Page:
Have you been as intentional about your legacy as you’ve been about your career, or are you so busy building and working a career that you haven’t considered the lasting legacy that you actually want attached to it?
Here is a hard truth. We’re allotted only a finite amount of time here and—sadly—each of us will die at one point or another. Knowing this fact causes many of us to contemplate whether or not we contribute in ways that will be valued long after we’re gone. And knowing this fact prompts many of us to consider the kind of career legacy that we want to create.
Career Legacy Impact
As a management consultant and executive coach, I’m privileged to work with and learn from people at all levels and across a wide range of industries. One component of a strategic leadership program I designed involves asking participants to consider their leadership impact against a multitude of factors, including career legacy.
While the majority of the strategic leadership program focuses on developing executives who will excel in the functional and operational areas of strategy, performance, org culture, change, governance, etc., participants are also encouraged to align their professional, leadership and organizational success with their career legacy goals. The career legacy work starts with observations around the following preliminary questions before delving more deeply into the core three categories identified below.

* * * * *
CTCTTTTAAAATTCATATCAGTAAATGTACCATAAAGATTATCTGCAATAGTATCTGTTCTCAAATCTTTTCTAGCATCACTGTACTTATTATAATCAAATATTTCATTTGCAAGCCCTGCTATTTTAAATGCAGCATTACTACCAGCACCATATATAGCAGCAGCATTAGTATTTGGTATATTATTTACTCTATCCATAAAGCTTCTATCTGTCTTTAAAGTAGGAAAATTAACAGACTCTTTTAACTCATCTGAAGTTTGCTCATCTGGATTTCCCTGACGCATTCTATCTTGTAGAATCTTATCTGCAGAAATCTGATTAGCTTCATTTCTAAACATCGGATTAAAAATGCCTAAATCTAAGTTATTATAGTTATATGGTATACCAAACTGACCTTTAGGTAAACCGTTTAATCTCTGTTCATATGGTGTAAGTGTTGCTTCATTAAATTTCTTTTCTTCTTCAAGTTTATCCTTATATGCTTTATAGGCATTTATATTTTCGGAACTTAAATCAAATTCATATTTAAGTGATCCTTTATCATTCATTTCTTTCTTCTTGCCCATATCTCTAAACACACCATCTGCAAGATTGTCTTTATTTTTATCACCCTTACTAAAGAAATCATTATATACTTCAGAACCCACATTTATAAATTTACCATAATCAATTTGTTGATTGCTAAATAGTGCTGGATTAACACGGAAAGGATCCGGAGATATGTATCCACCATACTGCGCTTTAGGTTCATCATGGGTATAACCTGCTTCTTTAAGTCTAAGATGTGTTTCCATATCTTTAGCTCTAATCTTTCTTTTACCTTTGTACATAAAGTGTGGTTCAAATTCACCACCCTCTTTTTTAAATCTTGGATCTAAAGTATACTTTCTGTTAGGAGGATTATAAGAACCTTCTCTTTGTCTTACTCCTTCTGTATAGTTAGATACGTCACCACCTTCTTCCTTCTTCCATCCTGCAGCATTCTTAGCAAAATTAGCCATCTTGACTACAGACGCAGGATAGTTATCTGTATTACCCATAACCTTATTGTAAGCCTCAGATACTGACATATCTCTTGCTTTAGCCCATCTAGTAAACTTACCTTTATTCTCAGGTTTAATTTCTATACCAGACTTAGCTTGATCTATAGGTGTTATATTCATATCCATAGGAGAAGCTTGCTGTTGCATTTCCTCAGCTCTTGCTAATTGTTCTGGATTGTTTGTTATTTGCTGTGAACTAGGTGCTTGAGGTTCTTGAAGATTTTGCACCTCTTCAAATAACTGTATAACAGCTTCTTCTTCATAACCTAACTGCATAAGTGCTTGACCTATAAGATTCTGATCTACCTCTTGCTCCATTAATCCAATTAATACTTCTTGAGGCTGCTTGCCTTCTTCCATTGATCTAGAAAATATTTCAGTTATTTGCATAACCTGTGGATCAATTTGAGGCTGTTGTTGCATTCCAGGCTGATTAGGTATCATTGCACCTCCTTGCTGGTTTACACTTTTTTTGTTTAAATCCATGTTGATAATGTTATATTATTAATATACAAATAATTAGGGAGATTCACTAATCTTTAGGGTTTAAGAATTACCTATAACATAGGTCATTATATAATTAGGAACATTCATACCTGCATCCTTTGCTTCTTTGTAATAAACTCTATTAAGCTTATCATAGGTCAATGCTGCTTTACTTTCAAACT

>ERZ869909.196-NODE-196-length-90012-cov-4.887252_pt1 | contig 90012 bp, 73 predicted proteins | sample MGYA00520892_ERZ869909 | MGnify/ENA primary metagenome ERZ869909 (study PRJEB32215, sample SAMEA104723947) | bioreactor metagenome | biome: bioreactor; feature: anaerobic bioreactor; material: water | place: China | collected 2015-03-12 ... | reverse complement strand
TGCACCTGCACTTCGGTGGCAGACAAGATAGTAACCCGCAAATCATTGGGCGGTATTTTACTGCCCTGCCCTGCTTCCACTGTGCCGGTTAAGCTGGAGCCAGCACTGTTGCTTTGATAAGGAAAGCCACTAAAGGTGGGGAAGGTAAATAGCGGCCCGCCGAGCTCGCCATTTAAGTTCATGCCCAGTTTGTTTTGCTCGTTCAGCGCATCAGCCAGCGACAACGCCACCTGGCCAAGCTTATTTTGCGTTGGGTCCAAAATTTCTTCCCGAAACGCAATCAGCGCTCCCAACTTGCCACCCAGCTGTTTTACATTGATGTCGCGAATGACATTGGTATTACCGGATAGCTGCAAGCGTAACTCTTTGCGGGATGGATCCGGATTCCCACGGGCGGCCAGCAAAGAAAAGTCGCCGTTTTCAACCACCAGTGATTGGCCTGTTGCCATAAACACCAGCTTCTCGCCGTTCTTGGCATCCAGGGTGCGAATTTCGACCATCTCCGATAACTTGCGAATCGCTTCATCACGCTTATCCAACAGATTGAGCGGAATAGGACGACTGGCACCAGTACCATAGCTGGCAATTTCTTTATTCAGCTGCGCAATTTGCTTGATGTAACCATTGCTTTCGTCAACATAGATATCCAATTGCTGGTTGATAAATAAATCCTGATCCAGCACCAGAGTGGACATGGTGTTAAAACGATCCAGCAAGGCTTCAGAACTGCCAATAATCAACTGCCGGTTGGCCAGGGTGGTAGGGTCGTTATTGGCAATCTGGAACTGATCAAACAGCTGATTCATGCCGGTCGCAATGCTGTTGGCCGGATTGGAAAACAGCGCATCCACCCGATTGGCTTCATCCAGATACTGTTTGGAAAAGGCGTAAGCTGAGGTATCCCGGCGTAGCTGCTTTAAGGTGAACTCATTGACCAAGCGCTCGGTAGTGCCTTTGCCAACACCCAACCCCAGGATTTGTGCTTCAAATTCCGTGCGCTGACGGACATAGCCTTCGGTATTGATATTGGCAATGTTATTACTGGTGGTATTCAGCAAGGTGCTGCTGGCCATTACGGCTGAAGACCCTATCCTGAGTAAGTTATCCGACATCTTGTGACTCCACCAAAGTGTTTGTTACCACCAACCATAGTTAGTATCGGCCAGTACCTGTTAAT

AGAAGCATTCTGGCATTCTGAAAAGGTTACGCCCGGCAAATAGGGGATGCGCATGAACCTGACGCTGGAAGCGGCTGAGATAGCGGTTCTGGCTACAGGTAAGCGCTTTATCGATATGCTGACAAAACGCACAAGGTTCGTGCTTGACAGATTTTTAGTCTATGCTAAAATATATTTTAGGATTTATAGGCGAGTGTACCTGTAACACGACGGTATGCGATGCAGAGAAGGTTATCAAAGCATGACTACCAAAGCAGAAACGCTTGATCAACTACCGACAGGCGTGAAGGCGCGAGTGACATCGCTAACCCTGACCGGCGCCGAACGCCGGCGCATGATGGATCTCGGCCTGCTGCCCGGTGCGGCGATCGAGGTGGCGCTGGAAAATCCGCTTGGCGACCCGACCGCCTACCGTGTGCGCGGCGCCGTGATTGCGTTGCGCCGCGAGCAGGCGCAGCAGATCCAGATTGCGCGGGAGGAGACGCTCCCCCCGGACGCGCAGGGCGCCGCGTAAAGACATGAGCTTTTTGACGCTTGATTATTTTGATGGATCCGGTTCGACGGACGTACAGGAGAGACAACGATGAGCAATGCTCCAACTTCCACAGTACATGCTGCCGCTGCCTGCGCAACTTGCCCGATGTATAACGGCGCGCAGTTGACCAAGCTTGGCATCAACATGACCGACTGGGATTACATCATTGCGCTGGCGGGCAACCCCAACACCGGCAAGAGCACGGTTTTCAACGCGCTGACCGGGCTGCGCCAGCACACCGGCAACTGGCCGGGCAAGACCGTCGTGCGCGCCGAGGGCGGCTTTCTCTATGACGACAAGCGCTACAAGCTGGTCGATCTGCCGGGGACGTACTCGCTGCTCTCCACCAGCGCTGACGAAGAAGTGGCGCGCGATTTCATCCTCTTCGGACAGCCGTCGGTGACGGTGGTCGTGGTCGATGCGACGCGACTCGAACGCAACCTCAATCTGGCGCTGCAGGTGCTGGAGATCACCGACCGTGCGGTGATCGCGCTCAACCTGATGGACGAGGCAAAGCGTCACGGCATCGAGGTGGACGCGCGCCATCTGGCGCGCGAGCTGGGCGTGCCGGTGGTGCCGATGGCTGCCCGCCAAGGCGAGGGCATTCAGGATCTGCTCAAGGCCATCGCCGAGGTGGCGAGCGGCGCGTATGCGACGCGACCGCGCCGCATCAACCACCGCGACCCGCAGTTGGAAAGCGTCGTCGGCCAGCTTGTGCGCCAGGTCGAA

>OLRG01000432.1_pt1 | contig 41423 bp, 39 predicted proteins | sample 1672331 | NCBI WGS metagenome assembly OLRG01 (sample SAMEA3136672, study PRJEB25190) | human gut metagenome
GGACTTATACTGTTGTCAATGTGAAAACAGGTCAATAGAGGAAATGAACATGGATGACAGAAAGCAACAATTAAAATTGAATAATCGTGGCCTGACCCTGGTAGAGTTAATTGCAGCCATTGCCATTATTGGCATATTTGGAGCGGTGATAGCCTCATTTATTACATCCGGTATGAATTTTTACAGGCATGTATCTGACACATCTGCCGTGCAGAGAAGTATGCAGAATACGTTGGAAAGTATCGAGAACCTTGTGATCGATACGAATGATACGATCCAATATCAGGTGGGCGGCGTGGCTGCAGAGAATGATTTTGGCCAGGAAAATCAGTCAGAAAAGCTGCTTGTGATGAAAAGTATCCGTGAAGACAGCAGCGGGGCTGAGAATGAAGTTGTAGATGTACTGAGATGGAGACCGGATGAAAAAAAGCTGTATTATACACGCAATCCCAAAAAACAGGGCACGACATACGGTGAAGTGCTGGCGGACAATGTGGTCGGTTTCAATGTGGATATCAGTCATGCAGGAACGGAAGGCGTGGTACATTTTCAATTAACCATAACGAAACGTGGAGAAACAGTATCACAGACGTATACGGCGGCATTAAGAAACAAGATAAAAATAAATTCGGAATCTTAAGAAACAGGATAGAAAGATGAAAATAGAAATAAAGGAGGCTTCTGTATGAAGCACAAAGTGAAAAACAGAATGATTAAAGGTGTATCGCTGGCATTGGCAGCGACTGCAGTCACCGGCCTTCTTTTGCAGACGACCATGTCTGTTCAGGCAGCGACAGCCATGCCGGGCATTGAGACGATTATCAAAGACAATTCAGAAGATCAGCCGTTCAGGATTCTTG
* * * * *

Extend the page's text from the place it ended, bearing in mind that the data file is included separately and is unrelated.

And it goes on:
- Are you so preoccupied with creating your own path that you fail to help others with theirs?
- Do you find that you’ve been willing to set aside or compromise your integrity or ethics in order to advance your career?
- Have you been so busy working in your profession that you don’t actually seem to have time to build upon and contribute to it?
Assessment Instructions: The career legacy impact assessment is split across three distinct categories as outlined below. Review each category, and process the corresponding questions. Then settle in and honestly consider your answers.
If your answers indicate to you that you aren’t moving in a direction to create the kind of career legacy you want, identify key options and areas for improvement. If your answers indicate that you are indeed moving toward creating the career legacy you want, then consider it a strength, and make a plan to continue advancing successfully on your journey.
Category 1: Creating uplifting and impactful experiences for others.
An impactful career legacy is formed because you intentionally create uplifting and impactful experiences for others. In order for you to matter to others long after you are gone, you must make sure other people know they matter to you while you are here.